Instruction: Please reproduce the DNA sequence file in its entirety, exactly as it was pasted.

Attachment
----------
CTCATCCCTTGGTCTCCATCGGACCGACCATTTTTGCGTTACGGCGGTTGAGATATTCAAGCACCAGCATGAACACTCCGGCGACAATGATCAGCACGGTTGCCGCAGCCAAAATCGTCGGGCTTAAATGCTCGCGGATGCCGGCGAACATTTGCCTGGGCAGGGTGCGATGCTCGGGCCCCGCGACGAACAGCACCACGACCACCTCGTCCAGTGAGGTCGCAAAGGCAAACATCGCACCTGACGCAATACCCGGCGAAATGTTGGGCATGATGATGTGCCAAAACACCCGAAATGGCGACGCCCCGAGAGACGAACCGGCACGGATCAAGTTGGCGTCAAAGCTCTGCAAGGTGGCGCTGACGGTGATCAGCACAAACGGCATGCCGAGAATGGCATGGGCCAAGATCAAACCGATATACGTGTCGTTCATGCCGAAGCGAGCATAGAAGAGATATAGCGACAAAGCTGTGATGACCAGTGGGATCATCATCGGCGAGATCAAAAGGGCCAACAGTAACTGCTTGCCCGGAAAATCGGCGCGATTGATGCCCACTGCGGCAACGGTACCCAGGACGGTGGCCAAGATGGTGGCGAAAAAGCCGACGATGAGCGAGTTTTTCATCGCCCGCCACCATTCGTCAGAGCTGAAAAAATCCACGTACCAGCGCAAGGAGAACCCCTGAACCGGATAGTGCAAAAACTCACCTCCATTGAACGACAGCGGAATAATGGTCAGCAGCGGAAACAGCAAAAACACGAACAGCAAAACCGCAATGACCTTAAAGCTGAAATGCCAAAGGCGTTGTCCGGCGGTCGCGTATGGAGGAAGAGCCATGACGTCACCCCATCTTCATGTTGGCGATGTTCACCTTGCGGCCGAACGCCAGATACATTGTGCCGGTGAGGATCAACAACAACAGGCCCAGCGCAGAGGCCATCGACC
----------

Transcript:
CTCATCCCTTGGTCTCCATCGGACCGACCATTTTTGCGTTACGGCGGTTGAGATATTCAAGCACCAGCATGAACACTCCGGCGACAATGATCAGCACGGTTGCCGCAGCCAAAATCGTCGGGCTTAAATGCTCGCGGATGCCGGCGAACATTTGCCTGGGCAGGGTGCGATGCTCGGGCCCCGCGACGAACAGCACCACGACCACCTCGTCCAGTGAGGTCGCAAAGGCAAACATCGCACCTGACGCAATACCCGGCGAAATGTTGGGCATGATGATGTGCCAAAACACCCGAAATGGCGACGCCCCGAGAGACGAACCGGCACGGATCAAGTTGGCGTCAAAGCTCTGCAAGGTGGCGCTGACGGTGATCAGCACAAACGGCATGCCGAGAATGGCATGGGCCAAGATCAAACCGATATACGTGTCGTTCATGCCGAAGCGAGCATAGAAGAGATATAGCGACAAAGCTGTGATGACCAGTGGGATCATCATCGGCGAGATCAAAAGGGCCAACAGTAACTGCTTGCCCGGAAAATCGGCGCGATTGATGCCCACTGCGGCAACGGTACCCAGGACGGTGGCCAAGATGGTGGCGAAAAAGCCGACGATGAGCGAGTTTTTCATCGCCCGCCACCATTCGTCAGAGCTGAAAAAATCCACGTACCAGCGCAAGGAGAACCCCTGAACCGGATAGTGCAAAAACTCACCTCCATTGAACGACAGCGGAATAATGGTCAGCAGCGGAAACAGCAAAAACACGAACAGCAAAACCGCAATGACCTTAAAGCTGAAATGCCAAAGGCGTTGTCCGGCGGTCGCGTATGGAGGAAGAGCCATGACGTCACCCCATCTTCATGTTGGCGATGTTCACCTTGCGGCCGAACGCCAGATACATTGTGCCGGTGAGGATCAACAACAACAGGCCCAGCGCAGAGGCCATCGACC